(09 September 2021) Age Action, Ireland’s leading advocacy organisation on ageing and older people, says that the leaked proposal of the Pensions Commission to raise the pension age to 68 by 2039, and 67 by 2031, will not fix Ireland’s ailing retirement system.
In an initial response to the leaked proposal, Age Action’s policy specialist, Nat O’Connor, says ‘A large number of workers face mandatory retirement at the age of 65 due to clauses in their contracts. Such clauses are not permitted in other jurisdictions, such as the USA which largely outlawed them in 1986. At present, many people face a year on a low welfare income at age 65, waiting for their State Pension entitlement to kick in on their 66th birthday. This puts people under financial pressure and hardship just when they should be looking forward to retirement.’
‘What is needed is a fair and flexible retirement system that will address the large shortfall in public financing the future State Pension, and which will provide greater gender equality and security of income in older age. Those who wish to work beyond the State Pension age should be allowed to do so, on the same terms and conditions as they currently enjoy, not on precarious one-year contracts. There certainly is a need to look at how our society will afford a decent State Pension for all, but we have options to increase what are Europe’s lowest rates of social insurance to help close the gap’ Nat O’Connor said.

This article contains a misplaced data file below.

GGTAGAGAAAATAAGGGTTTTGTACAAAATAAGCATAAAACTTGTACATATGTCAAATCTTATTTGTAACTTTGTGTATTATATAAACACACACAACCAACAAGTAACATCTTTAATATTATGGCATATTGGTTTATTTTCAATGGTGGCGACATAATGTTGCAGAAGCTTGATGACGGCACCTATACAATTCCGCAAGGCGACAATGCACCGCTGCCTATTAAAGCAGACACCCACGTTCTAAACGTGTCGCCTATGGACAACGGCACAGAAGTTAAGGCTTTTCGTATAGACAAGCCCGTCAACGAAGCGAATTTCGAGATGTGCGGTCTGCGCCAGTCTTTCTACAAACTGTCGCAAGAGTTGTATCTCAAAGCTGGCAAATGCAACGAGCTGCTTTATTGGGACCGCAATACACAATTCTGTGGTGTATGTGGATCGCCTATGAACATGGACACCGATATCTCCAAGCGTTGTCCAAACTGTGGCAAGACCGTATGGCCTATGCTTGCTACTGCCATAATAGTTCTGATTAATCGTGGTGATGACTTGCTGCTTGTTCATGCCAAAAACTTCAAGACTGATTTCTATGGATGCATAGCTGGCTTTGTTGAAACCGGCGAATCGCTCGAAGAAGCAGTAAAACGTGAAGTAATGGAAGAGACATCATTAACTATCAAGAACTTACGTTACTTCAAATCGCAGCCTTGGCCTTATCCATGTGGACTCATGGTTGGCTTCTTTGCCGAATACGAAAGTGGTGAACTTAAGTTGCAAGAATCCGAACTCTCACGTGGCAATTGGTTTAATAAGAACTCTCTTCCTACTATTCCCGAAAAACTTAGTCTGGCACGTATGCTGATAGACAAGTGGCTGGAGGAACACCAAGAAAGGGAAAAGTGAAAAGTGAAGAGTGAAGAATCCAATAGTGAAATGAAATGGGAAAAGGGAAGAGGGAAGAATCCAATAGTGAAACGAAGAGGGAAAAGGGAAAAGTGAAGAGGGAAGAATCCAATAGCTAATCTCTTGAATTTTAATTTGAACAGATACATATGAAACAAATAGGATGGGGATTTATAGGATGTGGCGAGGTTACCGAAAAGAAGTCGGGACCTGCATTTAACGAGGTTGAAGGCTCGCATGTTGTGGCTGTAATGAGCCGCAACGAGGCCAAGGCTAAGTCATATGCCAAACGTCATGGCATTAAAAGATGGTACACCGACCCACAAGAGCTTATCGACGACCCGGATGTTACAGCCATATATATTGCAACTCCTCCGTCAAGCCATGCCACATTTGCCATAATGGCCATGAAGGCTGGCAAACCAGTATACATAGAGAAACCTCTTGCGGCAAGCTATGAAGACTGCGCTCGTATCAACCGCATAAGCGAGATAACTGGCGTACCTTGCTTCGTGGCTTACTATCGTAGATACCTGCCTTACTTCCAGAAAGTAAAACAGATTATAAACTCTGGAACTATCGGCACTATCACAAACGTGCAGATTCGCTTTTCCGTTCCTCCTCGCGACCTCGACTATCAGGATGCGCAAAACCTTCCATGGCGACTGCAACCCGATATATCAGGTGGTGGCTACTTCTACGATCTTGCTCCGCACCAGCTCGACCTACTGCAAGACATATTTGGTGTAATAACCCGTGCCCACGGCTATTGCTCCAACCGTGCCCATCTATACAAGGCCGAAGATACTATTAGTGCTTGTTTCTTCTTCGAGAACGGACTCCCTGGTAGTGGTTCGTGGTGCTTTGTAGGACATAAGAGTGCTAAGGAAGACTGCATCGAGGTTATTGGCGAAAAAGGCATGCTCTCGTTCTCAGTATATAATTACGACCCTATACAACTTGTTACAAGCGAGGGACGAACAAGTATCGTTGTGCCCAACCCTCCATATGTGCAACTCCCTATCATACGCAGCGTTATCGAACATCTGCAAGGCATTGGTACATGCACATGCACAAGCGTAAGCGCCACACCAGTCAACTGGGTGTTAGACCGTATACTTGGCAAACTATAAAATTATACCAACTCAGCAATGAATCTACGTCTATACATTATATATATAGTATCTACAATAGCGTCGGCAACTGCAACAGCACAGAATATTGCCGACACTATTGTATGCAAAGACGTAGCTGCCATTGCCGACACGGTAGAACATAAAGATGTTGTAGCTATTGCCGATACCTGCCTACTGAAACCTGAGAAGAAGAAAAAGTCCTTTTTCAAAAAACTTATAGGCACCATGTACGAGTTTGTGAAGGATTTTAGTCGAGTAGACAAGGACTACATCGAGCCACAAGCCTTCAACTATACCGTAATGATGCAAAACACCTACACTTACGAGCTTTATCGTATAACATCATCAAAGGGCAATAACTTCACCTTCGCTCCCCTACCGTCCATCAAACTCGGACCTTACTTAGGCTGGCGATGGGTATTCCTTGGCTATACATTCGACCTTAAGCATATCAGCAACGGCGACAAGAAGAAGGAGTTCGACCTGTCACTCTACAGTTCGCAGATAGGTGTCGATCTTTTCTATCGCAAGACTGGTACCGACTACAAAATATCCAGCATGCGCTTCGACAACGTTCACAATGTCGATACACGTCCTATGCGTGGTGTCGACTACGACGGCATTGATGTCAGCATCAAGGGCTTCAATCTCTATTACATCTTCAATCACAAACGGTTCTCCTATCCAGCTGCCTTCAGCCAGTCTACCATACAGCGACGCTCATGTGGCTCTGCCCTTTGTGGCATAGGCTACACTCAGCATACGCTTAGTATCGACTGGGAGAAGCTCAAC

If this proposal is accepted by the Government, eligibility for the State Pension would rise to 66¼ in six years’ time, with a steady increase from then onwards. No information has been published about how much money would be saved by raising the retirement age, but research to date indicates that it will not come close to covering the full cost. A much wider public debate is needed once the full report of the Pension Commission is published.